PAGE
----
Assessing the progress made by Thai companies in adopting digital technologies, a recent report says that very few organizations are falling behind on their journey of digital transformation. Dell EMC Thailand, in collaboration with Intel, surveyed 100 executives from mid-to-large organizations to understand their level of digital preparedness and categorized businesses into one of the five categories: digital laggards, digital followers, digital evaluators, digital adopters, and digital leaders. The survey, which came out last month, says that a majority of the businesses in the country are using technology as a means to support and enhance their business performance.
Nearly 7% of the businesses are playing the role of ‘digital leaders’ and using the latest digital technology and integrating them with core business operations. 40% of those surveyed were found to be digital adopters or the businesses which were ready with a mature digital plan, investments, and innovations. 25% were pegged as ‘digital evaluators’, or the businesses that are cautiously and gradually transforming digitally and are carefully planning for the future.
Other key findings
- 23% were found to be ‘digital followers’, or the businesses that have limited digital investments and are planning to start the same in the future.
- 90% of the leaders surveyed stated that digital transformation needs to be more prevalent all across the organization; whereas, 61% said that they will be the ‘disrupters’ as opposed to being disrupted, in the next five years.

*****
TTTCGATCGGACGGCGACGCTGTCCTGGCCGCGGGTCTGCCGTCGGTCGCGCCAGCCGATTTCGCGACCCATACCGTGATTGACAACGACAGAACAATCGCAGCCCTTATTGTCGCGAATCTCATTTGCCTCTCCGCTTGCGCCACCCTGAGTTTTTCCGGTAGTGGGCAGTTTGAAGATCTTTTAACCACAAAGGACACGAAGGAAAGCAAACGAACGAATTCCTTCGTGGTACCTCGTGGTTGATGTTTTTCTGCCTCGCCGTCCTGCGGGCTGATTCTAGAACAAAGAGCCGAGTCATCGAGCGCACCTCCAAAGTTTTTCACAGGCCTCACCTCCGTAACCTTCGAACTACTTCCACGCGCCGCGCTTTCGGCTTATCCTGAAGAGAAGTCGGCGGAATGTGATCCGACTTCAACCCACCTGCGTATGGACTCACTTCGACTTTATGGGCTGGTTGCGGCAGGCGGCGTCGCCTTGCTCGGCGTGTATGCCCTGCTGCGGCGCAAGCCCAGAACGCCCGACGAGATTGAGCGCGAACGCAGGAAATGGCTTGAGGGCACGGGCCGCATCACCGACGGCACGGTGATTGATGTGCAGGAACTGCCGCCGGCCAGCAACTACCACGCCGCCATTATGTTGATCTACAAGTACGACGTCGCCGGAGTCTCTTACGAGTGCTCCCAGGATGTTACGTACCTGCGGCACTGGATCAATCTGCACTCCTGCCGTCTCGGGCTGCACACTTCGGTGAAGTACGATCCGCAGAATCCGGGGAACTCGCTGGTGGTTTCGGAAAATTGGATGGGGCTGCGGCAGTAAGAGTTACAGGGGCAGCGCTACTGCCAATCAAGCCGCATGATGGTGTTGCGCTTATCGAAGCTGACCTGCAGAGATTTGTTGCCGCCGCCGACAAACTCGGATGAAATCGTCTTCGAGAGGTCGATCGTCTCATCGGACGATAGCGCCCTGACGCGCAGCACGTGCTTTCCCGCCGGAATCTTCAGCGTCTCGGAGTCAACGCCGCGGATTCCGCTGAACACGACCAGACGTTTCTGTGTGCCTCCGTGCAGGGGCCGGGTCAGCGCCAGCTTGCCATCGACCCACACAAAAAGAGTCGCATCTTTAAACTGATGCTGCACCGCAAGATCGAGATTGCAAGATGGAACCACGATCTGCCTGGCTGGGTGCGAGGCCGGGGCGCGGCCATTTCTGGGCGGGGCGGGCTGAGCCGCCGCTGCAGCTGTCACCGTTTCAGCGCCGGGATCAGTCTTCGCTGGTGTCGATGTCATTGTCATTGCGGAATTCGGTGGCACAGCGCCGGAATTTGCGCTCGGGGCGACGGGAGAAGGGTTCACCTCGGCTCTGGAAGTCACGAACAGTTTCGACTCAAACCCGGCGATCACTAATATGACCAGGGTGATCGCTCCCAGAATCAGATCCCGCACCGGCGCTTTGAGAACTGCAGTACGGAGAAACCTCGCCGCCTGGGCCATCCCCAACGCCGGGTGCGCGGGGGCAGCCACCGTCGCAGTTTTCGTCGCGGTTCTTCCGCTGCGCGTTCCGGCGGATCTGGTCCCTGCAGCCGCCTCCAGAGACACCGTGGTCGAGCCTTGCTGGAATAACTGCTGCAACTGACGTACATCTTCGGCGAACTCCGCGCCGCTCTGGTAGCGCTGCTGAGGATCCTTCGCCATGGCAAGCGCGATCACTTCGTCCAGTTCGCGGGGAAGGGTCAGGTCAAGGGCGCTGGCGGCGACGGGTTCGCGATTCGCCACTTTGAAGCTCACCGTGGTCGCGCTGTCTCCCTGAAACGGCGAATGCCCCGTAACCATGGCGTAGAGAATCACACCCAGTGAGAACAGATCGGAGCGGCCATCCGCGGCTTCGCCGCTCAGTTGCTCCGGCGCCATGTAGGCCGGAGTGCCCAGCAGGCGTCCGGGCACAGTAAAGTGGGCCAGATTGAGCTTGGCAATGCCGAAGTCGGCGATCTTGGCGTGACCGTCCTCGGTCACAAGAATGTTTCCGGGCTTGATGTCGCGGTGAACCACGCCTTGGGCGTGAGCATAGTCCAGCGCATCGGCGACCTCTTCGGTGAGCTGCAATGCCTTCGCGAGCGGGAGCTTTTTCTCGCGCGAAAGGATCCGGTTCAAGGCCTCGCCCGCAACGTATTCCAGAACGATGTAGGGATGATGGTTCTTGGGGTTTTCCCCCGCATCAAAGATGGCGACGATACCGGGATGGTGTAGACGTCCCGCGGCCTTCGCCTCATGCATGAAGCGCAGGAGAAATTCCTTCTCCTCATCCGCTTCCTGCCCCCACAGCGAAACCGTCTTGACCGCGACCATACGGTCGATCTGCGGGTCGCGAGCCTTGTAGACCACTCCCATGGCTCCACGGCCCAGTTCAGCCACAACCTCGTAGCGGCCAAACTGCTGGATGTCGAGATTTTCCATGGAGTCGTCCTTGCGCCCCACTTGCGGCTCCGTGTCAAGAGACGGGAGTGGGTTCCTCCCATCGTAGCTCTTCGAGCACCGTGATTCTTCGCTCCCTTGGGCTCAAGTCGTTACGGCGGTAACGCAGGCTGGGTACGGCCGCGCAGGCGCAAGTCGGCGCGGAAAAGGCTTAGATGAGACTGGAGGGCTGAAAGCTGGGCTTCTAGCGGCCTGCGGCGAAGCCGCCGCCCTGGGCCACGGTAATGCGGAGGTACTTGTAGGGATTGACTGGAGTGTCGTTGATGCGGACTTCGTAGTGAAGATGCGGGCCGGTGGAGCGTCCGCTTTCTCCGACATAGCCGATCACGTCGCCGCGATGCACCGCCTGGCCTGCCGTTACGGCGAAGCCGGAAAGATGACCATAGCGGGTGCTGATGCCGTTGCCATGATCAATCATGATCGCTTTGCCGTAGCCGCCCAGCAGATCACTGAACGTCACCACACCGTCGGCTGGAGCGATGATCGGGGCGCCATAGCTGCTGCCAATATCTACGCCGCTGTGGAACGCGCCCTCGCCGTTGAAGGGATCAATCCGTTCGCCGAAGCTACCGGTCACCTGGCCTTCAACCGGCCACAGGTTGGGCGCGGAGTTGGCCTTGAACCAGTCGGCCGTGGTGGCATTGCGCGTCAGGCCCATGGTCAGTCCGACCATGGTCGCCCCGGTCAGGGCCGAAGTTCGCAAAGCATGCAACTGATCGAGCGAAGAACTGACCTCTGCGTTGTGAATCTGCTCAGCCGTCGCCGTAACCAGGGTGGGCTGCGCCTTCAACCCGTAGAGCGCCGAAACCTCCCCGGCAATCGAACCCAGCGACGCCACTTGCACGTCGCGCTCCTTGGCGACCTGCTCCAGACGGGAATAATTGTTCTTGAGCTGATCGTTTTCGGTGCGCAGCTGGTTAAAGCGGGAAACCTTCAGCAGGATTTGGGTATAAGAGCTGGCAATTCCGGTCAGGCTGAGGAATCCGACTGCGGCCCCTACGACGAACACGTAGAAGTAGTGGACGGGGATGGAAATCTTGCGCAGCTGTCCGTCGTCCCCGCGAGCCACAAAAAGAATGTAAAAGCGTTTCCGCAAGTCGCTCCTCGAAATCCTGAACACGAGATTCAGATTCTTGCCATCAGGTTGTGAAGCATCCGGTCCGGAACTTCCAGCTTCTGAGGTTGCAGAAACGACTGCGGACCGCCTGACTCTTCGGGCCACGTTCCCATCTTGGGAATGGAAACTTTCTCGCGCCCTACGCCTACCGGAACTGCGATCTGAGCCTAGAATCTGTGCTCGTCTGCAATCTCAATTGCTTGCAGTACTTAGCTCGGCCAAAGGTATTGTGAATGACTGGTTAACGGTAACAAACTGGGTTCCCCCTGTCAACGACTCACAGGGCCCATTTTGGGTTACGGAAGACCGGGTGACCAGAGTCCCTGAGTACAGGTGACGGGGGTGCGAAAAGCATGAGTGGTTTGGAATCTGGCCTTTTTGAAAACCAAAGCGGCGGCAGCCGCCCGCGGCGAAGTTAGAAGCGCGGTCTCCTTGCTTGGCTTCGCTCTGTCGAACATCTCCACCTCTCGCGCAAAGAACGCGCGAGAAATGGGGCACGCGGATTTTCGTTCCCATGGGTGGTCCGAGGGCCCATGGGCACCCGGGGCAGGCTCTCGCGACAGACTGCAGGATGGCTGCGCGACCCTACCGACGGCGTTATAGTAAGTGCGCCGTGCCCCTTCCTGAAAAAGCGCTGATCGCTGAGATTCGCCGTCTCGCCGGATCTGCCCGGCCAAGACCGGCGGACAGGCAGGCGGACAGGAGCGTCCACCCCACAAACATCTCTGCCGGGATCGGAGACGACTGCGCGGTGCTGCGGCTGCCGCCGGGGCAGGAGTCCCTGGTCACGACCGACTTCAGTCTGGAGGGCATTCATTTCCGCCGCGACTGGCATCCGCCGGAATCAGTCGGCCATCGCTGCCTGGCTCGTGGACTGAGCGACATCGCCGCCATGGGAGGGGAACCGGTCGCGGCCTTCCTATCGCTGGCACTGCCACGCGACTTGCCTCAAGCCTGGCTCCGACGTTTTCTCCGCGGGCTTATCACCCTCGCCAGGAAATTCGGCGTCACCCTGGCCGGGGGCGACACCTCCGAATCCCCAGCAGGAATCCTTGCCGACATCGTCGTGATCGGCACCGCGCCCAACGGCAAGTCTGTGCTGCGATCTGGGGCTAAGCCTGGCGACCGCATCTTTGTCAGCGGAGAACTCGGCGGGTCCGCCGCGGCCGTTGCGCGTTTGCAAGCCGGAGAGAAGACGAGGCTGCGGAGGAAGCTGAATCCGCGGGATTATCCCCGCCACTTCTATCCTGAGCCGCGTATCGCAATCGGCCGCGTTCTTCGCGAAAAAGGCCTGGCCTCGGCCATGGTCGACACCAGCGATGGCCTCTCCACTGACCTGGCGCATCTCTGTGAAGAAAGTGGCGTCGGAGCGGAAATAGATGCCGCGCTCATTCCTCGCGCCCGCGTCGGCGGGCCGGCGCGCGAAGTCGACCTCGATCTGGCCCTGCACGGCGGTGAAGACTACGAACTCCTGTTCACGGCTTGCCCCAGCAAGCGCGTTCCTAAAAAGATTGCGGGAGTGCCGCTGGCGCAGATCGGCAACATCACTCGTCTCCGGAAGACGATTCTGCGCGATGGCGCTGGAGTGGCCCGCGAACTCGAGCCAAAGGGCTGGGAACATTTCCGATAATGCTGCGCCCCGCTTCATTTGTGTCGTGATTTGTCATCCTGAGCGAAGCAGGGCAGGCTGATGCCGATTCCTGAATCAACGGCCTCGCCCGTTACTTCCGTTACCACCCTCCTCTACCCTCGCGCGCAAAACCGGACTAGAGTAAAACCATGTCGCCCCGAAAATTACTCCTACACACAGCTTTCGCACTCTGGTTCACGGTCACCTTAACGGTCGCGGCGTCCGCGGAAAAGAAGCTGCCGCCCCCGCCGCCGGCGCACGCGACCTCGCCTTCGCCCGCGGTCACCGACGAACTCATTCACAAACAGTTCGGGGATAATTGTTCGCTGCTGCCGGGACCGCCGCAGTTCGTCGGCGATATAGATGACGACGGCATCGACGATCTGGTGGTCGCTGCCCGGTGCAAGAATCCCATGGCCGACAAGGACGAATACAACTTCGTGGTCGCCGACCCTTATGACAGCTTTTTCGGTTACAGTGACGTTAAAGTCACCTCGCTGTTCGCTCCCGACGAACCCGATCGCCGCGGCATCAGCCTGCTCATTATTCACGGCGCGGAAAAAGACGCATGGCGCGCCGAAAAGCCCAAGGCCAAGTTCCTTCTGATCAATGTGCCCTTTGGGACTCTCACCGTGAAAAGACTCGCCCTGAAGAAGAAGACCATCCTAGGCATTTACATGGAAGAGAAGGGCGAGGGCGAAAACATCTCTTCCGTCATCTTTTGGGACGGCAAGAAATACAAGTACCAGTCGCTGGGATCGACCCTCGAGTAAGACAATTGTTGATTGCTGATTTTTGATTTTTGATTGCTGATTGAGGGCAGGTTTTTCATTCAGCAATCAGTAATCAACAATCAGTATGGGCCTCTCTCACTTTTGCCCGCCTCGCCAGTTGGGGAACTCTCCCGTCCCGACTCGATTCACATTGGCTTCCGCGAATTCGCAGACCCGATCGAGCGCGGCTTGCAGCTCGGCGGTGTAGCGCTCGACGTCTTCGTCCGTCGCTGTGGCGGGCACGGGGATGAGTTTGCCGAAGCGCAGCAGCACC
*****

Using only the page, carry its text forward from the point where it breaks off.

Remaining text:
- 71% of the leaders were of the view that they will struggle to meet the consumer demand within five years, and 33% were fearful that they might not be able to compete.
- 69% of the businesses are using digital technology to expedite new product/service development; whereas 68% are building security and privacy into devices, applications, and systems.
- While 65% of those surveyed are trying to develop the right skill set and talent in-house, 52% are sharing knowledge across all functioning and facilitating a knowledge transfer between business and IT skills.
As many as 96 percent of businesses faced some sort of challenges to digital transformation. The top barriers identified by the study are data privacy and cyber-security concerns, immature digital culture, lack of coherent digital strategy and vision, lack of right technology, and lack of right in-house skills and expertise. According to the study, the top five technologies businesses are investing in the most include cyber-security, multi-cloud environment, data centers, Artificial Intelligence, and Internet of Things.
The importance of being digitally dexterous has been restated in the findings of the survey. As is the trend all over the world, organizations in Thailand are coming to terms with the changing nature of business and work, and most seem to have started their journey of digital transformation. Noppadol Punyatipat, Country Manager, Dell EMC Thailand, rightly sums up the key takeaway from the report as, “Business is at a crucial intersection where technology, business, and mankind meet to create a better, more connected world... Only tech-centric organizations will reap the rewards offered by a digital business model, including the ability to move quickly, to automate everything and to delight customers. This is why digital transformation needs to be a number one priority.”